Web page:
by Independent George (not verified) :: Thu, 12/28/2006 - 5:37pm

Is Mulgrew the new Yang?

by White Rose Duelist (not verified) :: Thu, 12/28/2006 - 5:40pm

#98 - I see your point, but wasn't the objective of the study to figure out where that threshold was?

by Rich Conley (not verified) :: Thu, 12/28/2006 - 6:02pm


But isnt it common sense that running backs with a ridiculous amount of carries will decline the next year? Just simple regression to the mean?

by Wanker79 (not verified) :: Thu, 12/28/2006 - 6:07pm

Re: 98

I always looked at the 370 carries as more of a zone where performance is more likely to take a hit; rather than a hard threshold where you're guaranteed a drop in performance.

by shannon (not verified) :: Thu, 12/28/2006 - 6:12pm

not regression to the mean... that would be, running backs with a ridiculous number of carries have an average number of carries the next year.

This theory is, backs with a ridiculous number of carries get broken down, and have generally bad seasons the next year... not average ones.

by Led (not verified) :: Fri, 12/29/2006 - 2:40pm

"This theory is, backs with a ridiculous number of carries get broken down, and have generally bad seasons the next year… not average ones."

I agree that this was the argument. Like with pitch counts in baseball, FO wants to show that overuse of a RB is harmful to the RB's career. RB's get injured so frequently, however (isn't the average career length for an NFL back t3 years?), that FO would need to show that backs with a ridiculous number of carries are MORE likely to get broken down the next season than backs with average number of carries for a feature back. Otherwise, the problem isn't OVERuse of a feature back but just USE as a feature back that is seriously hazardous to a RB's health. Merely showing precipitous decline in a small sample of RB's with 370 or more carries doesn't get you there, in my opinion, particularly given the number of RB's with 368 and 369 carries identified by Wolffe that did not show a precipitous decline the next season. I'm no statistician, but couldn't you calculate the correlation between number of carries in season 1 (given a minimum of, say, 250 carries) with total rushing yards in season 2? If there's a significant negative correlation that would suggest an incremental risk associated with higher numbers of carries.

by dbt (not verified) :: Fri, 12/29/2006 - 8:28pm

The Bears had an above-average defensive DVOA in every single game until three weeks ago. Not only have they had below-average defense for three straight weeks, but each game is worse than the previous one. They need to figure out what's wrong — hint, it isn't just Tank Johnson — and fix it before the playoffs.

The problem has been that Ian Scott and Alfonso Boone are run-stoppers, and when you rotate after that (Lovie's scheme is rotation heavy because these guys are small) you get Antonio Garay. That doesn't scare you.

Tank will be back in the playoffs. Tommie won't be.

Also, add in that Hester has been starting at corner for the last two weeks. That boy is a lot of things, but a starting NFL corner he ain't (yet), and the fact that these guys know they're playing scrubs with nothing on the line. I hope they show up Sunday night just to remember what it feels like before the playoffs start.

Also, I updated the dvoa graphs a couple days ago, click my name for updates, etc.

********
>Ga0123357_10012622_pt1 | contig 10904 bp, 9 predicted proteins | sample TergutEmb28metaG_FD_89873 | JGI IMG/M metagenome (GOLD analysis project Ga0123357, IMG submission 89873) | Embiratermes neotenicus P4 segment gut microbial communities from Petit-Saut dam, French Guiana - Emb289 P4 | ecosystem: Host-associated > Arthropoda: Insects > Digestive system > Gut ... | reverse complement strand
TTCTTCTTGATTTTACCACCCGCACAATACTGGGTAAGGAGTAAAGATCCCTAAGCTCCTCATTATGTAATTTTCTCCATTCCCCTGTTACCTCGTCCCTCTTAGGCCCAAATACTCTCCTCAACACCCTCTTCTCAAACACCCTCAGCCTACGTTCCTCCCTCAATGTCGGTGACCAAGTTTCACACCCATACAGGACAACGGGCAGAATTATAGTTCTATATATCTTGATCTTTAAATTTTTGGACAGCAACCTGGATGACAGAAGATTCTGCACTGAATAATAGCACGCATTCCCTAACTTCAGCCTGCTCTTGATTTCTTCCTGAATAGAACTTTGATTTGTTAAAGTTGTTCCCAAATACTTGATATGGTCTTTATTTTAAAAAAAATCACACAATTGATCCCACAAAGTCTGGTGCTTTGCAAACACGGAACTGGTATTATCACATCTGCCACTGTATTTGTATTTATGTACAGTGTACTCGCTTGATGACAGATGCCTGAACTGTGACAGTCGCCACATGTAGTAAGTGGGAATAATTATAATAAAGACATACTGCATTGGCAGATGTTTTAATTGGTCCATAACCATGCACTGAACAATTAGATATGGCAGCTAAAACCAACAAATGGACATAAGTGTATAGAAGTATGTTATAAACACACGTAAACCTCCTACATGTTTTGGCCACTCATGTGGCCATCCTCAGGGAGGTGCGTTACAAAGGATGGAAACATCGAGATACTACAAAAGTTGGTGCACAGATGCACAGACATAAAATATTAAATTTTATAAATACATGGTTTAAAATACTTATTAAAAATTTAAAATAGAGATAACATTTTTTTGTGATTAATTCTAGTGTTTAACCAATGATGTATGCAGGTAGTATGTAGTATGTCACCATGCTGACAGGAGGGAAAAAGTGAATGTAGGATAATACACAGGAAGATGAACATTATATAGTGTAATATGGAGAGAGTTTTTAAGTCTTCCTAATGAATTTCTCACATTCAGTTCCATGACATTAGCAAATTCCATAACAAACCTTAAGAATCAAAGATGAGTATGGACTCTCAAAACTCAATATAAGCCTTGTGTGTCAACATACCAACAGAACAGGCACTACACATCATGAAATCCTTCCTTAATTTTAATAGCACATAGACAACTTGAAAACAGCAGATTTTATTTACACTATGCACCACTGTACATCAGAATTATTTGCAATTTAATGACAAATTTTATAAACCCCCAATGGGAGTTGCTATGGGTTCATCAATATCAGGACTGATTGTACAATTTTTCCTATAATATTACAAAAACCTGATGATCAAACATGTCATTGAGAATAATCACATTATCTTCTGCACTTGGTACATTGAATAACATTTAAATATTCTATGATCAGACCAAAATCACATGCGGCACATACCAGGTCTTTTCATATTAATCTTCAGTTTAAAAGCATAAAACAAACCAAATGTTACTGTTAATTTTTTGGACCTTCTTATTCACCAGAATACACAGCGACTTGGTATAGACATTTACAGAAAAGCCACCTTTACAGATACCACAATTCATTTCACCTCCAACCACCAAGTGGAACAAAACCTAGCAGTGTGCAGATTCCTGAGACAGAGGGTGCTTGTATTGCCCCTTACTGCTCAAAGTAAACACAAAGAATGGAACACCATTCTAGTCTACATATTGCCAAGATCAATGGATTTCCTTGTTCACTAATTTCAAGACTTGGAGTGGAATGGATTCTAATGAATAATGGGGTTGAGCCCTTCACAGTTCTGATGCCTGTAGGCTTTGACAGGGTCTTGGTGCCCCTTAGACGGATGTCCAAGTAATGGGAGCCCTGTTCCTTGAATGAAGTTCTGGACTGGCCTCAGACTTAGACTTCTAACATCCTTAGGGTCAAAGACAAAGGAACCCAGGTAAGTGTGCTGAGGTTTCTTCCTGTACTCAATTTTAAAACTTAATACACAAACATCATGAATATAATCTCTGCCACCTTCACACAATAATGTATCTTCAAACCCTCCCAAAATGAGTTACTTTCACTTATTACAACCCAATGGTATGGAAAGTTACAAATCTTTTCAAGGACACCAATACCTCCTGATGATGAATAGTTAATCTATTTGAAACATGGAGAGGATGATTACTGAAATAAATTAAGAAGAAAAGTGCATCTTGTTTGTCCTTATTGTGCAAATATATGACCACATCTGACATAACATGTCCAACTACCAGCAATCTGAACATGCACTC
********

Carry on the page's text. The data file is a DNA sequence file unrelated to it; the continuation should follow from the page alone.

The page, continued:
by The Other Tom G. (not verified) :: Fri, 12/29/2006 - 10:58pm

Re: 79 (again)

I finally got a chance to look at the complete DVOA era.

The highest DVOA (by percent) for a non-playoff team is 29.8% by Buffalo in 2004. They were ranked 4th overall and finished 9-7. This was the team that started the season 1-5, then won 8 of 9 before losing to Pittsburgh's second string in the final game when (I believe) they would have clinched a playoff spot with a win.

The highest rank for a non-playoff team is 3 by Oakland in 1999. Their overall DVOA was only 19.4% and they finished third in their division behind Seattle and KC (not a playoff team either, but ranked 4 in DVOA that year). Anyone have the story behind this one?

One other notable thing I found: In 2001, San Diego missed the playoffs with a DVOA of 6.8%, good enough for 11th in the league and that year's highest DVOA by a non-playoff team. Their final record? 5-11. I wonder what the boards here would have looked like that season...

by The Mul Dawg (not verified) :: Sat, 12/30/2006 - 2:30pm

Do you guys think Jacksonville will win on Sunday? Or is Kansas City going to win?

by The Mul Dawg (not verified) :: Sat, 12/30/2006 - 3:29pm

I get the idea there are many students posting here. They must not have computer access at home. In previous weeks the DVOA threads had plenty more posts. I figured my question would have been answered by now.
Maybe if I wrote in like Borat it would have garnered a response.

by The Mul Dawg (not verified) :: Sat, 12/30/2006 - 5:52pm

Can anybody help me with the Jacksonville-KC game?

I wish this was like one of those V-bulletin message boards. Then people would notice these posts. As it is, I guess people are not checking this thread anymore.

by The Mul Dawg (not verified) :: Sat, 12/30/2006 - 6:41pm

read in Borat voice

I like if you people tell me who win Jaguars-Chiefs game very much. It would be nice, very nice.

by The Mul Dawg (not verified) :: Sun, 12/31/2006 - 1:43am

If anyone wants to offer an opinion on that game, you don't have to now. I already submitted my picks.

by The Mul Dawg (not verified) :: Sun, 12/31/2006 - 7:47pm

I got it right!!!!!!

I took the Chiefs!!